# [Numpy-discussion] Simple multi-arg wrapper for dot()

Bill Baxter wbaxter@gmail....
Sat Mar 24 14:03:11 CDT 2007

```On 3/24/07, Anne Archibald <peridot.faceted@gmail.com> wrote:
> On 24/03/07, Bill Baxter <wbaxter@gmail.com> wrote:
>
> > Nice, but how does that fare on things like mdot(a,(b,c),d) ?  I'm
> > pretty sure it doesn't handle it.
> > I think an mdot that can only multiply things left to right comes up
> > short compared to an infix operator that can easily use parentheses to
> > control order.
>
> Well, since exact dotting is associative, the parenthesization doesn't
> matter there; if you're worried about roundoff or efficiency, you're
> going to have to be more explicit.

Yes performance was the thing I was thinking about.  You often know a
little something about the sizes of your inputs that can help make
things more efficient.  Like
BigMatrix1 * BigMatrix2 * LittleVector
Is much faster to calculate as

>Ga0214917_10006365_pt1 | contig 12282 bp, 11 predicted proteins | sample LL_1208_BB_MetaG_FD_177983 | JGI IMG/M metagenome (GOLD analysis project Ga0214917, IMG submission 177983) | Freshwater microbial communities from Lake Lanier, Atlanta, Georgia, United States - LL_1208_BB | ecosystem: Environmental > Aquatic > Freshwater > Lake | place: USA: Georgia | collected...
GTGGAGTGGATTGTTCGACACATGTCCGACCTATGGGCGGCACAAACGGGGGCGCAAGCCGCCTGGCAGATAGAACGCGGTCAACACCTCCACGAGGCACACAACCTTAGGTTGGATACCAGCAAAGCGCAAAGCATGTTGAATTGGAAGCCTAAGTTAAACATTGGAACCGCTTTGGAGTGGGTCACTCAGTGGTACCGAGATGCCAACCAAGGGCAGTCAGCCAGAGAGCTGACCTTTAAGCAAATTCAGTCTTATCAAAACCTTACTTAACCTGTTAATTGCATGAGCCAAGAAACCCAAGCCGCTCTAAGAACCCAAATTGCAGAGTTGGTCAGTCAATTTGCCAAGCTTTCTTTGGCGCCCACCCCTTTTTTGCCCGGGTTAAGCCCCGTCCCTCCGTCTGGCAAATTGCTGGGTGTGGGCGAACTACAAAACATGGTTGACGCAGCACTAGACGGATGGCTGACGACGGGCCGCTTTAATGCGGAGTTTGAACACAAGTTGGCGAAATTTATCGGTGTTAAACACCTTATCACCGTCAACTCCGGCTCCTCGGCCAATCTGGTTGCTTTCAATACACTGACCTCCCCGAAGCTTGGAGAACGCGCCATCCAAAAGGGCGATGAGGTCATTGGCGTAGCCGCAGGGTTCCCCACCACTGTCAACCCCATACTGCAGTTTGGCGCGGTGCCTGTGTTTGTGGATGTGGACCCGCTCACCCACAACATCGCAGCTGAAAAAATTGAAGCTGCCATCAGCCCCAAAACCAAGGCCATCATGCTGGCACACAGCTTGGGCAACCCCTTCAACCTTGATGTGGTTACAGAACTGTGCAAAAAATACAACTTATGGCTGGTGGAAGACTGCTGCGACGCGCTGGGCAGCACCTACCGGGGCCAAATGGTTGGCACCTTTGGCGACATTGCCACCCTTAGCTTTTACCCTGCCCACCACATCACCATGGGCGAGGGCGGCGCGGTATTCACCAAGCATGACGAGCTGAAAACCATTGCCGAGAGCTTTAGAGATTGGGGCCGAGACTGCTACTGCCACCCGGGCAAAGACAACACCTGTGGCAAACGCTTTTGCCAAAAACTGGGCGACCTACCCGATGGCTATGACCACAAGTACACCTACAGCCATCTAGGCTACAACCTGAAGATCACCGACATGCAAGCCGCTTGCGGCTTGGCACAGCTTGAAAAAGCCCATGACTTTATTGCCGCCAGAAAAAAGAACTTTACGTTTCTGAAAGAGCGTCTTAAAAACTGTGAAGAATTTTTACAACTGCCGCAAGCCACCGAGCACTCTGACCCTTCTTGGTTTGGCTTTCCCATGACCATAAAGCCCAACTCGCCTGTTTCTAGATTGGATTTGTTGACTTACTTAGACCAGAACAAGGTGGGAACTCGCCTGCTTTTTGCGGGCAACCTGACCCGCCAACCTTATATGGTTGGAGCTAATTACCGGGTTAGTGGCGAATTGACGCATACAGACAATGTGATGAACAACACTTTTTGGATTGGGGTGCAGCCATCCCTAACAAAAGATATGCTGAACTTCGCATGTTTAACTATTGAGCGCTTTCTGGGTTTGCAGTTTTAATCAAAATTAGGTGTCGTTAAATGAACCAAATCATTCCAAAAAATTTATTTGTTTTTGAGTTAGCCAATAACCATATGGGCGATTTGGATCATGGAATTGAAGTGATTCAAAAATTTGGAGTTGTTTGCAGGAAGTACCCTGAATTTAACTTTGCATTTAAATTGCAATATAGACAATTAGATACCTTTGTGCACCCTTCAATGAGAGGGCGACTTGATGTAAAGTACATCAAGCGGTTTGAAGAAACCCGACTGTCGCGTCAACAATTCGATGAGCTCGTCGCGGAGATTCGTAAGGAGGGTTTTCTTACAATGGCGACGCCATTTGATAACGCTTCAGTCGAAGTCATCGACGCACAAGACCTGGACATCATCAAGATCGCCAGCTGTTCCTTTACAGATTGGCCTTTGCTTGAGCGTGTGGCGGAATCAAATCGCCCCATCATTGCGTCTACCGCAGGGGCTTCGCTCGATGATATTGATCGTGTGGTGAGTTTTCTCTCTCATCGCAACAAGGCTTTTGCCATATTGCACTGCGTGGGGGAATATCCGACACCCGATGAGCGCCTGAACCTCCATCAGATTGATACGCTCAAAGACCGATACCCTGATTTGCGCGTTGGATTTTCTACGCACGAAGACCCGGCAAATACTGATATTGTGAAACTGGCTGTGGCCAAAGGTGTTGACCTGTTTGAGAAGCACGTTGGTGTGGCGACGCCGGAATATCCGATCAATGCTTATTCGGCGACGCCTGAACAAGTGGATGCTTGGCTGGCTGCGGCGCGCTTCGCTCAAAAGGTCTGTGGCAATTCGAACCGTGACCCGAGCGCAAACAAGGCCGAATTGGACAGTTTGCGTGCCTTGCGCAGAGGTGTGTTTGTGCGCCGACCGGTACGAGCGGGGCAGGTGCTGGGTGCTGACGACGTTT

BigMatrix1 * (BigMatrix2 * LittleVector)
than
(BigMatrix1 * BigMatrix2) * LittleVector

> Unfortunately your approach requires tuples to be treated differently from arrays.

Yeh, that was a conscious decision (which I noted in the docstring).
You are right that it is different from what Numpy normally does,
which is one reason I didn't say "lets replace dot with this
function".

> Most functions
> in numpy will happily treat a tuple of length n, a list of length n,
> and an array of length n the same way.

Yep, it's nice in general.  But in practice I very rarely do math on
tuples.  The only thing I can think of is I used to do prod(arr.shape)
before I realized that arr.size give the same thing.  I'm positive
I've never used dot on tuples.

> You could do this, and for your
> own code maybe it's worth it, but I think it would be confusing in the
> library.

Could be.  Doesn't seem so confusing to me as long as it's documented
clearly in the docstring, but YMMV.

--bb
```